Monday, July 26, 2010

Learning Something New

A couple of weeks ago a prospective client contacted me to find out if I had experience doing a certain type of writing I’d never tried before. Most writers have had this experience (or will) at one time or another. Your confidence in your writing ability will usually determine whether or not you decide to take on such an assignment. Is it dishonest to allude to the fact that you can handle a project you’ve never done before?

If it weren’t for pushing myself beyond the limiting force field of my comfort zone I would never have had the pleasure of taking on many of the writing projects I’ve received. I can remember the first time I was asked to create web content for someone’s website, blog posts, magazine/newspaper articles, sales letters, brochures, whitepapers, email marketing campaigns, resumes, etc. In some cases it never even occurred to me that I couldn’t write what my client needed. The confidence in my ability to give them what they wanted was automatic. But there have also been times where I’ve felt something along the lines of stage fright when asked to take on something that was completely new to me.

For me honestly is the best policy. If a client asks me about a project outside of the realm of work I’ve normally produced, I carefully assess the situation before agreeing to move forward. I’m trying to learn all that I can as a writer and the best way for me to learn something is to jump in and just do it. If a client asks whether or not I can handle it, I tell them “yes” with confidence and do the necessary research required to deliver what they expect.

Now, If they ask me whether or not I have actual experience doing a specific type of writing, I keep it honest. Depending on other factors (i.e. how much work is piled up on my desk or my own confidence in my abilities) I admit my inexperience in that area, but explain how I plan to approach the project in question to deliver the desired result. This usually provides both the client and myself with enough confidence to allow me to confidently explore a new writing opportunity.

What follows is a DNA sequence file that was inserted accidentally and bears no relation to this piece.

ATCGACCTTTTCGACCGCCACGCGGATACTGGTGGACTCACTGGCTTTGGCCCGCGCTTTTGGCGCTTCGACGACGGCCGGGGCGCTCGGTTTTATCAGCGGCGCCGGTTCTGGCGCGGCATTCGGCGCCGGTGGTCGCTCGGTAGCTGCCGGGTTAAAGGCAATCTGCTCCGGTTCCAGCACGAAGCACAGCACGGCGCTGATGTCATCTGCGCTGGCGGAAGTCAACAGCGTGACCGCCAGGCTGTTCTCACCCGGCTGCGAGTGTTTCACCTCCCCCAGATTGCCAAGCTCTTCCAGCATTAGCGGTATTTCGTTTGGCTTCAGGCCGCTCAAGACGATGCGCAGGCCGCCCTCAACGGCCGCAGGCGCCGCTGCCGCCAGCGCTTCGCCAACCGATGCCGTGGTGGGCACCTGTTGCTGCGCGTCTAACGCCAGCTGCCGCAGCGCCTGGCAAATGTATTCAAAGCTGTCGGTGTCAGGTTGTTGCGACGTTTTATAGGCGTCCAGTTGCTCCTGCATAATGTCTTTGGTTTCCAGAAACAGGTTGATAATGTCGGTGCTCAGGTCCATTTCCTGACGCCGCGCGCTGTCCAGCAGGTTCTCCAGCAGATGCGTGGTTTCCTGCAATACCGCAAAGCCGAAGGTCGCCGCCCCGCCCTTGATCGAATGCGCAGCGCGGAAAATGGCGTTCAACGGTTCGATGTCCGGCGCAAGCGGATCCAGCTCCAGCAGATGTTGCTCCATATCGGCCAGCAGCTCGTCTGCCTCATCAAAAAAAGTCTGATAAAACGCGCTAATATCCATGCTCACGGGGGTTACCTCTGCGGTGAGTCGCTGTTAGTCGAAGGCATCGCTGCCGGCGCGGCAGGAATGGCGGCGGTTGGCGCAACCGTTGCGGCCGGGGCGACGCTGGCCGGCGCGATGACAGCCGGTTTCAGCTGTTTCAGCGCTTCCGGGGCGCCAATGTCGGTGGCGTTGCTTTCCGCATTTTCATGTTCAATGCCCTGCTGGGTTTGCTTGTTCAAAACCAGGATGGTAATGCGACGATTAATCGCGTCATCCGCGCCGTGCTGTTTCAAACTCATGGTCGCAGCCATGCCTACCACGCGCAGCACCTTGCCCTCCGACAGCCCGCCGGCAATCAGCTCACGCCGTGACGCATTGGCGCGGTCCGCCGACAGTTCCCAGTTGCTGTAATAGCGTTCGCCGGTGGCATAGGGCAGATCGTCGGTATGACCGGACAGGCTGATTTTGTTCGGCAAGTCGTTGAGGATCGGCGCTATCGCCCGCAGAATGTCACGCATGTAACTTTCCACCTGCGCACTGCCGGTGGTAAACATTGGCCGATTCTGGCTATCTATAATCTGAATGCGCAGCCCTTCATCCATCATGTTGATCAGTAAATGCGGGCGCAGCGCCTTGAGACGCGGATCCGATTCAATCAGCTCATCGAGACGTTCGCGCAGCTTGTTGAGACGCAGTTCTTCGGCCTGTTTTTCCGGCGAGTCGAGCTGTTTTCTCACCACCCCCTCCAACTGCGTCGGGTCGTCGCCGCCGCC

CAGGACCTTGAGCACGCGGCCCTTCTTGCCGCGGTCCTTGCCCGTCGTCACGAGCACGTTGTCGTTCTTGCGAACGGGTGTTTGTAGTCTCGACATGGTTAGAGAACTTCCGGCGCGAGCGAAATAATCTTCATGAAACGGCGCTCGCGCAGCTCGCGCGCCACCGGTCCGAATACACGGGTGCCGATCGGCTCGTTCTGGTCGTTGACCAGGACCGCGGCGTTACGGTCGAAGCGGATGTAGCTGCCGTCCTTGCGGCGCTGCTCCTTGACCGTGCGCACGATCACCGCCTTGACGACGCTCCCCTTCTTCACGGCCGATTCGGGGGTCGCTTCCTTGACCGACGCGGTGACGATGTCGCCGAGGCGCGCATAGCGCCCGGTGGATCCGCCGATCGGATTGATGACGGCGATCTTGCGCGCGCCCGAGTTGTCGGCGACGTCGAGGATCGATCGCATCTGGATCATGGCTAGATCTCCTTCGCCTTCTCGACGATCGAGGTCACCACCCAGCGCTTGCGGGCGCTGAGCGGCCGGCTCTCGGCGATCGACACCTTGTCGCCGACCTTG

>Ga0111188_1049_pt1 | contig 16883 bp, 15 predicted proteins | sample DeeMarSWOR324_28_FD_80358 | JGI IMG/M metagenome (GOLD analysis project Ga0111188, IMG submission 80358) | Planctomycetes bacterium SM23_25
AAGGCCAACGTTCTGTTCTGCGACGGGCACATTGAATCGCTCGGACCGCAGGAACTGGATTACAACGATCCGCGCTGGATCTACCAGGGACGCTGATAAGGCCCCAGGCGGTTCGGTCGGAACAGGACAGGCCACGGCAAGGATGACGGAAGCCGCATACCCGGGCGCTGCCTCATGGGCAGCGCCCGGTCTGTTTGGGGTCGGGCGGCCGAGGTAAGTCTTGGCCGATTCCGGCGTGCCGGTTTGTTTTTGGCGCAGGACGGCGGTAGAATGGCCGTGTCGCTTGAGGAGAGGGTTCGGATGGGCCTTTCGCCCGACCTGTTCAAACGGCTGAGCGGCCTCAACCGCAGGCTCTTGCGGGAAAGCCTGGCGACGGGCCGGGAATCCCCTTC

I’ve learned that being open to accepting different writing projects has given me a much better sense of what I like and what I don’t like as far as writing projects go. I can put more effort into finding the kinds of projects I enjoy. This type of exploration has also revealed my writing strengths and weaknesses, giving me an opportunity to make improvements where necessary.

Have you ever agreed to take on writing projects you’ve never done before? How did it work out for you and your client?


Lori said...

You bet I have! I keep it real, too. I'll say "Not yet" and then compare how what I've done already translates to that job. If they're unsure, that's fine. But I've not lied and I've shown them I'm capable.

Kimberly Ben said...

Exactly, Lori. If you can back up your ability with samples and previous client testimonials, more often than not a client will be willing to give you a chance to do the job well.

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